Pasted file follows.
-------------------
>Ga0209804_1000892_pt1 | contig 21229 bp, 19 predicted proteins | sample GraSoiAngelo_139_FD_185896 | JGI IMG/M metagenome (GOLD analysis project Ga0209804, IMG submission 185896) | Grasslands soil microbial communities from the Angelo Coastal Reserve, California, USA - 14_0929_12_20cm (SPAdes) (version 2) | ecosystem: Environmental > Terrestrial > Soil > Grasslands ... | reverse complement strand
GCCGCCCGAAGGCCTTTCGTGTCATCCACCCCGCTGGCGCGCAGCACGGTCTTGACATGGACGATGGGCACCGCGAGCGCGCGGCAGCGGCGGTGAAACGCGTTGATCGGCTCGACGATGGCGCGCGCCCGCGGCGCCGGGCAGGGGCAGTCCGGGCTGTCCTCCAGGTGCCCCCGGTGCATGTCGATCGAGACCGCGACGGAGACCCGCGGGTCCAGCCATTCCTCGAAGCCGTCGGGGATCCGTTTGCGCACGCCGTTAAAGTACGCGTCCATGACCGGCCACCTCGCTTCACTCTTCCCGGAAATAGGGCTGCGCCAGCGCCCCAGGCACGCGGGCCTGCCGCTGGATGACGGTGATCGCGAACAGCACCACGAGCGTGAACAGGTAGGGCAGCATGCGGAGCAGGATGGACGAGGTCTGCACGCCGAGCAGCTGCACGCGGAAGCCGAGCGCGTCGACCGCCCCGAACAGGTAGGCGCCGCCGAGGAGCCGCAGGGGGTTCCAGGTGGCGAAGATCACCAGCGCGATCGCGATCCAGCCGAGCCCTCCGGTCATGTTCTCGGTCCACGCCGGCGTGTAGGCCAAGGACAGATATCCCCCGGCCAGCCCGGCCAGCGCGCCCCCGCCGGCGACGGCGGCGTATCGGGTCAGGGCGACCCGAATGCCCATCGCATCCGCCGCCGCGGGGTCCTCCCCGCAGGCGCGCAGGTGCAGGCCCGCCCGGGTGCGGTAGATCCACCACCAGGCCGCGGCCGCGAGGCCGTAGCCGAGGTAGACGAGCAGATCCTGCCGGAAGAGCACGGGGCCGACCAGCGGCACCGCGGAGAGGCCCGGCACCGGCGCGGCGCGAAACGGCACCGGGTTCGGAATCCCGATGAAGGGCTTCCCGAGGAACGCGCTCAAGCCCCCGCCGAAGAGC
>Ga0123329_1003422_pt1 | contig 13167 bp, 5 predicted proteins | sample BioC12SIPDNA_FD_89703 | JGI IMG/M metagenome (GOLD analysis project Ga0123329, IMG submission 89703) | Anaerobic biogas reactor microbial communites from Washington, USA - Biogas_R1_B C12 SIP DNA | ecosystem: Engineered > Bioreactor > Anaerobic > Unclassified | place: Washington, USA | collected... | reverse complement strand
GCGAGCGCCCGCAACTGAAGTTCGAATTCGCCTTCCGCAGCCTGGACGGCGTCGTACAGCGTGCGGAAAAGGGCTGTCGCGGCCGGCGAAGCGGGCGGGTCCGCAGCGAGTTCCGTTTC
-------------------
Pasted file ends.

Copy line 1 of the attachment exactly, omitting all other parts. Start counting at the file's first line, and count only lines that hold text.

>Ga0209804_1000892_pt1 | contig 21229 bp, 19 predicted proteins | sample GraSoiAngelo_139_FD_185896 | JGI IMG/M metagenome (GOLD analysis project Ga0209804, IMG submission 185896) | Grasslands soil microbial communities from the Angelo Coastal Reserve, California, USA - 14_0929_12_20cm (SPAdes) (version 2) | ecosystem: Environmental > Terrestrial > Soil > Grasslands ... | reverse complement strand